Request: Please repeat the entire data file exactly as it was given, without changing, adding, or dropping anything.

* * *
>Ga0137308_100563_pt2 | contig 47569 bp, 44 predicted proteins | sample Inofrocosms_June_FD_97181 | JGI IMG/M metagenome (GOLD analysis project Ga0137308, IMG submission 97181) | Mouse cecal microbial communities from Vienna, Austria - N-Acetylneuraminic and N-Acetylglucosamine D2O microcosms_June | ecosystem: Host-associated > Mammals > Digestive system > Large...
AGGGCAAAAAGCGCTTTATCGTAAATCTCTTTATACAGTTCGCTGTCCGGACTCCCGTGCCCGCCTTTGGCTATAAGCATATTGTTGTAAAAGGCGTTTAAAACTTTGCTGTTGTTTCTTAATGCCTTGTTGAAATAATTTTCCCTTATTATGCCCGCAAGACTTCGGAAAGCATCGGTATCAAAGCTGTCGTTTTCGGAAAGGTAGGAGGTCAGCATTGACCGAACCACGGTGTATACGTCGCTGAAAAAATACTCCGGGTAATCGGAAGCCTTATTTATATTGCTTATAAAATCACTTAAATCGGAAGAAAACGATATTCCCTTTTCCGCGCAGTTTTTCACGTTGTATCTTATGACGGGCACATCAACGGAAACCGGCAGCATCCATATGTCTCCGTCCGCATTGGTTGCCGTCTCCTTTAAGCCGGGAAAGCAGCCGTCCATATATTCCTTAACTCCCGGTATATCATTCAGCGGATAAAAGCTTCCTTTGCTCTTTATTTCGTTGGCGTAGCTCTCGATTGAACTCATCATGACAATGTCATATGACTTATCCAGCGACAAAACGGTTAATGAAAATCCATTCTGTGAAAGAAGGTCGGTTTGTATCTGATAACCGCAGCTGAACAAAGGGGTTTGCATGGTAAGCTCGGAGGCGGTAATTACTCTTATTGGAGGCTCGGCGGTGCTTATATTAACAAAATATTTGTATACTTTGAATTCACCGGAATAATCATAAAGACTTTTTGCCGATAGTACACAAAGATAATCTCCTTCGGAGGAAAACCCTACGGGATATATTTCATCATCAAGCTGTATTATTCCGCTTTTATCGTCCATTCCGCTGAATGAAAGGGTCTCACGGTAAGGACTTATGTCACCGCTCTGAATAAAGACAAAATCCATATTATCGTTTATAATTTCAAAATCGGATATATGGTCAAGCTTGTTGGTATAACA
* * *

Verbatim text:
>Ga0137308_100563_pt2 | contig 47569 bp, 44 predicted proteins | sample Inofrocosms_June_FD_97181 | JGI IMG/M metagenome (GOLD analysis project Ga0137308, IMG submission 97181) | Mouse cecal microbial communities from Vienna, Austria - N-Acetylneuraminic and N-Acetylglucosamine D2O microcosms_June | ecosystem: Host-associated > Mammals > Digestive system > Large...
AGGGCAAAAAGCGCTTTATCGTAAATCTCTTTATACAGTTCGCTGTCCGGACTCCCGTGCCCGCCTTTGGCTATAAGCATATTGTTGTAAAAGGCGTTTAAAACTTTGCTGTTGTTTCTTAATGCCTTGTTGAAATAATTTTCCCTTATTATGCCCGCAAGACTTCGGAAAGCATCGGTATCAAAGCTGTCGTTTTCGGAAAGGTAGGAGGTCAGCATTGACCGAACCACGGTGTATACGTCGCTGAAAAAATACTCCGGGTAATCGGAAGCCTTATTTATATTGCTTATAAAATCACTTAAATCGGAAGAAAACGATATTCCCTTTTCCGCGCAGTTTTTCACGTTGTATCTTATGACGGGCACATCAACGGAAACCGGCAGCATCCATATGTCTCCGTCCGCATTGGTTGCCGTCTCCTTTAAGCCGGGAAAGCAGCCGTCCATATATTCCTTAACTCCCGGTATATCATTCAGCGGATAAAAGCTTCCTTTGCTCTTTATTTCGTTGGCGTAGCTCTCGATTGAACTCATCATGACAATGTCATATGACTTATCCAGCGACAAAACGGTTAATGAAAATCCATTCTGTGAAAGAAGGTCGGTTTGTATCTGATAACCGCAGCTGAACAAAGGGGTTTGCATGGTAAGCTCGGAGGCGGTAATTACTCTTATTGGAGGCTCGGCGGTGCTTATATTAACAAAATATTTGTATACTTTGAATTCACCGGAATAATCATAAAGACTTTTTGCCGATAGTACACAAAGATAATCTCCTTCGGAGGAAAACCCTACGGGATATATTTCATCATCAAGCTGTATTATTCCGCTTTTATCGTCCATTCCGCTGAATGAAAGGGTCTCACGGTAAGGACTTATGTCACCGCTCTGAATAAAGACAAAATCCATATTATCGTTTATAATTTCAAAATCGGATATATGGTCAAGCTTGTTGGTATAACA